Foodbank use is no mystery
18 August 2005
Neglect of poorest kids means foodbank use is no mystery, say child advocates
In the wake of a Child Poverty Action Group (CPAG) report showing increasing use of foodbanks and their impact on children, National Party spokeswoman Judith Collins says she “can’t understand” why child poverty exists in New Zealand, “in this day and age.”
Child Poverty Action Group believes it ought not to exist here either, but says extensive research shows why it does. “Due to policy neglect by successive governments, a dramatic redistribution of money away from families with children has been allowed to take place over the last two decades,” says CPAG director Janfrie Wakim. “It has not yet been reversed. For many years our poorest children have been receiving the least when it comes to family assistance policy in this country.”
Perhaps Judith Collins has not swotted up on her own party’s dubious achievements in this area. National’s last time in government saw cutbacks and inflation ravage subsistence-level family incomes and child poverty peak at 34%.
Adding insult to injury, the National-NZ First government’s Child Tax Credit was designed to sort deserving children from the rest when it came to state support - according to whether or not their parents were in paid work. The forthcoming tenth birthday of that divisive, failed policy is certainly nothing to celebrate, as it has further entrenched poverty among the poorest children.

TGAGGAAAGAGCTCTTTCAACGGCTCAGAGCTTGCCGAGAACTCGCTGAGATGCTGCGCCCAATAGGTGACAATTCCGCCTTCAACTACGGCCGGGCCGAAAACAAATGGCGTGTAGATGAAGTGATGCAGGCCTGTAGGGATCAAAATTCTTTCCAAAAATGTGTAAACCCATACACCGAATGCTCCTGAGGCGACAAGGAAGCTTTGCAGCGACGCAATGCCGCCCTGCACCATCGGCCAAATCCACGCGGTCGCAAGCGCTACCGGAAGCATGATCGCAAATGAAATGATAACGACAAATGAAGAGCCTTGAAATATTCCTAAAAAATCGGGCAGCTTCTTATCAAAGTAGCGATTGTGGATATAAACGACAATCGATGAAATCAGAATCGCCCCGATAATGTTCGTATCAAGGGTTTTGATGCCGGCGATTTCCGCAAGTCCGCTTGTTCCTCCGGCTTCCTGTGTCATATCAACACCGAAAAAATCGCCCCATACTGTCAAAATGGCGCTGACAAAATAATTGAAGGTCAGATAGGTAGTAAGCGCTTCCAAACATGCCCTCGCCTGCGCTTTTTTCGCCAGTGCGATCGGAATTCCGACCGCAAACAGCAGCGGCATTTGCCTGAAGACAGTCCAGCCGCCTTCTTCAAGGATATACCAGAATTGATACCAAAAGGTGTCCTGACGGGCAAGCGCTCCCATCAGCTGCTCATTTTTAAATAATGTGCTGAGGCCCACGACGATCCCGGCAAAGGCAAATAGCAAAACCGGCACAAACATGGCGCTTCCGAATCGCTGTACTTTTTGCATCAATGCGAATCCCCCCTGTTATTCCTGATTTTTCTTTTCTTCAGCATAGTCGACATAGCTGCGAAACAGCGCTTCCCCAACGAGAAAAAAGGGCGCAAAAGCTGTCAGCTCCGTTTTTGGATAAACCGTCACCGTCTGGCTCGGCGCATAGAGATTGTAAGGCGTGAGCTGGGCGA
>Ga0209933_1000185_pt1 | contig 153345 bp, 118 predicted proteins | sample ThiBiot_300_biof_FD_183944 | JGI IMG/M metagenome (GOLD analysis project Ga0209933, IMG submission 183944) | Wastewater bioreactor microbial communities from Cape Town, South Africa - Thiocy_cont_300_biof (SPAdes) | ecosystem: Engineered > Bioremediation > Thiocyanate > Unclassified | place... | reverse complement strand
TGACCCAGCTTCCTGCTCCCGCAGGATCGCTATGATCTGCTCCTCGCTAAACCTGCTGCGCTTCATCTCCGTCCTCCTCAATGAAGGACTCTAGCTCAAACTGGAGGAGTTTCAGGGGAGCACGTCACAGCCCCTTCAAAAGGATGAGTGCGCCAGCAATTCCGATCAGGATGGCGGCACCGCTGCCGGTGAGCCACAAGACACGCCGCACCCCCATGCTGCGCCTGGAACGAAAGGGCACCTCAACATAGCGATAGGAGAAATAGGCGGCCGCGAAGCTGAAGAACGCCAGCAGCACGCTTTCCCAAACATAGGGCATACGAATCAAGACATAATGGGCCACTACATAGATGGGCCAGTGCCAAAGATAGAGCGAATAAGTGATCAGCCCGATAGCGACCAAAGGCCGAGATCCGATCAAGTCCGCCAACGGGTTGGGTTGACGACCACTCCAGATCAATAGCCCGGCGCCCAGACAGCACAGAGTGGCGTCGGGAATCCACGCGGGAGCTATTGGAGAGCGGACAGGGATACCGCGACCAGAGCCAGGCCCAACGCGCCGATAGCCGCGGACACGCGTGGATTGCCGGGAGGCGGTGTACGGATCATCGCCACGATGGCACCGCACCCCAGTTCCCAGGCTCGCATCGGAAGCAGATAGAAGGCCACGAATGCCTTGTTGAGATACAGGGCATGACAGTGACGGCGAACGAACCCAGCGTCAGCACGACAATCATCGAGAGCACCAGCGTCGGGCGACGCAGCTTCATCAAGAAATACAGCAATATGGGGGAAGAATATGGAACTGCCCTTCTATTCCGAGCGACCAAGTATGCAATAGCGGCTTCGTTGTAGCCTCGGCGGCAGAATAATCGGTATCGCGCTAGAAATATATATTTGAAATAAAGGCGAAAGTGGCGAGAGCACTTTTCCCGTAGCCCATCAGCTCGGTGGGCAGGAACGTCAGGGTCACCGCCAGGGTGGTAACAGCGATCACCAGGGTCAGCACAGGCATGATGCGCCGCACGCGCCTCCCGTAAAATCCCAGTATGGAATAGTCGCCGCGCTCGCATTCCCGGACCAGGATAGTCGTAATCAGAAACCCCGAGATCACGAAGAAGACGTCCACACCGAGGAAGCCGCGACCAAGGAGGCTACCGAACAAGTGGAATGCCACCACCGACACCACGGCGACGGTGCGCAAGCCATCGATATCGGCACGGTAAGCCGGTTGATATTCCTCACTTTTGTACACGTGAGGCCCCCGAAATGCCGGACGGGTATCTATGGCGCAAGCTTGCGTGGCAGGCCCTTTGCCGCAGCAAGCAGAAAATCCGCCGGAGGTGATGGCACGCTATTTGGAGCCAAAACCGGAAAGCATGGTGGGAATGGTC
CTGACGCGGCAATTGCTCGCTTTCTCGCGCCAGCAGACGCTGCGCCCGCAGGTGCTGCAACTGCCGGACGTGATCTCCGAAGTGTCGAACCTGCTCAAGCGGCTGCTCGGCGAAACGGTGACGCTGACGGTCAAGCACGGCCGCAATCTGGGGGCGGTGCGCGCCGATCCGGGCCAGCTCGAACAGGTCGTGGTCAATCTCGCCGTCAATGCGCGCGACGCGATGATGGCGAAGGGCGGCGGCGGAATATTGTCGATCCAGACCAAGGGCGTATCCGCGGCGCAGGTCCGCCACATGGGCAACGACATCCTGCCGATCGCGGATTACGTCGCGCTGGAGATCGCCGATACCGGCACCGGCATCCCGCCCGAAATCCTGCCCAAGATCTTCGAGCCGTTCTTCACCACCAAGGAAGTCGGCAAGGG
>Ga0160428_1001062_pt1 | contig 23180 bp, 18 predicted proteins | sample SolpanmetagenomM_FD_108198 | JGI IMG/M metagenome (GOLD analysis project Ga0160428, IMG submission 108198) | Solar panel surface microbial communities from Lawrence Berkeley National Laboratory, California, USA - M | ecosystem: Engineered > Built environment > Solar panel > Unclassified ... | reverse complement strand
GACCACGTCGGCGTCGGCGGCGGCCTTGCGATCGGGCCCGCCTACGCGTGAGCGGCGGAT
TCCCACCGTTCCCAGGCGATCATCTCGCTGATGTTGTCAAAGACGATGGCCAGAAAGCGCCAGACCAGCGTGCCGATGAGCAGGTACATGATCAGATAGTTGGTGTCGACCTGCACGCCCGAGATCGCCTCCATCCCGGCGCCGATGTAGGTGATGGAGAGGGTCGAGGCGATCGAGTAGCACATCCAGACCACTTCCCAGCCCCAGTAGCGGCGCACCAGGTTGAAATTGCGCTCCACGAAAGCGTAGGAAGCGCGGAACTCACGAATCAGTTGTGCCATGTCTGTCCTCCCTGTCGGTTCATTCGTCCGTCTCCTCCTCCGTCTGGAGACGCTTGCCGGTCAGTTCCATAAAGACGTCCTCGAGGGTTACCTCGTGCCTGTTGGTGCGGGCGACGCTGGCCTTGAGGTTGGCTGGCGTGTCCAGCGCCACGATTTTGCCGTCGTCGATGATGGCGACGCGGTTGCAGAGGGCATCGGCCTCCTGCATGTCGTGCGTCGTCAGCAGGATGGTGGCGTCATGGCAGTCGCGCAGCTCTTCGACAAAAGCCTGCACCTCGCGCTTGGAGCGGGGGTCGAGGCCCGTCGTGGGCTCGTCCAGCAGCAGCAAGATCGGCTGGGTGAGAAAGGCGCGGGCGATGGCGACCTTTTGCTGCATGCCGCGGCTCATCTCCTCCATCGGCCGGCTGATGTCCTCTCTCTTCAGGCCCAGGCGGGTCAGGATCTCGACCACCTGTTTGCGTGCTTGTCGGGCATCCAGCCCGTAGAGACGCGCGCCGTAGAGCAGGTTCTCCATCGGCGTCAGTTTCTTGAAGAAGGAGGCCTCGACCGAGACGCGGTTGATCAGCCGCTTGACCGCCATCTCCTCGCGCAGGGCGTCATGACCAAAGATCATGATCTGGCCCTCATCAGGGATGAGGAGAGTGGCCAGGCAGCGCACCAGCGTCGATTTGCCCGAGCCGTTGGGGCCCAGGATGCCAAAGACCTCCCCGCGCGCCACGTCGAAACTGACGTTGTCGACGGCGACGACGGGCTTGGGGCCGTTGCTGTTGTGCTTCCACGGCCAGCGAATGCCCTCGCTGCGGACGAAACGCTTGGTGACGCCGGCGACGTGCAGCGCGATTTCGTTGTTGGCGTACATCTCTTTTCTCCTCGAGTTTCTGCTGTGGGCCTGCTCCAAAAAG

The government’s latest attempt to reverse the neglect of family incomes, Working for Families, looks set to continue to leave the very poorest behind, roughly 175,000 of them.
This despite the well-recognised inadequacy of the lowest family incomes at a time of great economic prosperity, which has been amply illustrated by record foodbank statistics from the country’s most authoritative source, the Auckland City Mission. Is it any wonder that principals in low-decile schools tell us that hunger in the classroom is hampering poor kids’ chances of beating the odds.”
Only the poorest children are reliant on food parcels. Judith Collins promises that National will “do its best” for these kids; CPAG is yet to be convinced. “So far we have only seen National-led policies do their worst, while child poverty reduction policy has never even been on the party’s agenda to date,” says Janfrie.
“Meanwhile, if Labour is as serious about eliminating child poverty as Steve Maharey says they are, our most vulnerable children ought to be its priority.”